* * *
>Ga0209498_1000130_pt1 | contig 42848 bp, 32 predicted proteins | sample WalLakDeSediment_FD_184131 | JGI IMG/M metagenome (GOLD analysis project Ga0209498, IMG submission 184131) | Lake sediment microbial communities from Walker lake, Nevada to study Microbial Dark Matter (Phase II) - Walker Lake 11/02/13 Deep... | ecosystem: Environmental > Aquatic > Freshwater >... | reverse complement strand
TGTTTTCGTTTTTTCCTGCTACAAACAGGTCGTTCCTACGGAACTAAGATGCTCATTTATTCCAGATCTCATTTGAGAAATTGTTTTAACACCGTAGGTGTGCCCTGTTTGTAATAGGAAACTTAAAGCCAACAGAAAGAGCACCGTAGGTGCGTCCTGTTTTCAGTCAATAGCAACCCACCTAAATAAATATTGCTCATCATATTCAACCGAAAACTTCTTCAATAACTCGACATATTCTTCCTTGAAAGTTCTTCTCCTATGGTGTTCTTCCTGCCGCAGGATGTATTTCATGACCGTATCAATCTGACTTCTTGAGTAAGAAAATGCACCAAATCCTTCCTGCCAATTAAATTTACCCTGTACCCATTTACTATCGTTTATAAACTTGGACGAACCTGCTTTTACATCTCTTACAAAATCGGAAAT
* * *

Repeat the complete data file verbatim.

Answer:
>Ga0209498_1000130_pt1 | contig 42848 bp, 32 predicted proteins | sample WalLakDeSediment_FD_184131 | JGI IMG/M metagenome (GOLD analysis project Ga0209498, IMG submission 184131) | Lake sediment microbial communities from Walker lake, Nevada to study Microbial Dark Matter (Phase II) - Walker Lake 11/02/13 Deep... | ecosystem: Environmental > Aquatic > Freshwater >... | reverse complement strand
TGTTTTCGTTTTTTCCTGCTACAAACAGGTCGTTCCTACGGAACTAAGATGCTCATTTATTCCAGATCTCATTTGAGAAATTGTTTTAACACCGTAGGTGTGCCCTGTTTGTAATAGGAAACTTAAAGCCAACAGAAAGAGCACCGTAGGTGCGTCCTGTTTTCAGTCAATAGCAACCCACCTAAATAAATATTGCTCATCATATTCAACCGAAAACTTCTTCAATAACTCGACATATTCTTCCTTGAAAGTTCTTCTCCTATGGTGTTCTTCCTGCCGCAGGATGTATTTCATGACCGTATCAATCTGACTTCTTGAGTAAGAAAATGCACCAAATCCTTCCTGCCAATTAAATTTACCCTGTACCCATTTACTATCGTTTATAAACTTGGACGAACCTGCTTTTACATCTCTTACAAAATCGGAAAT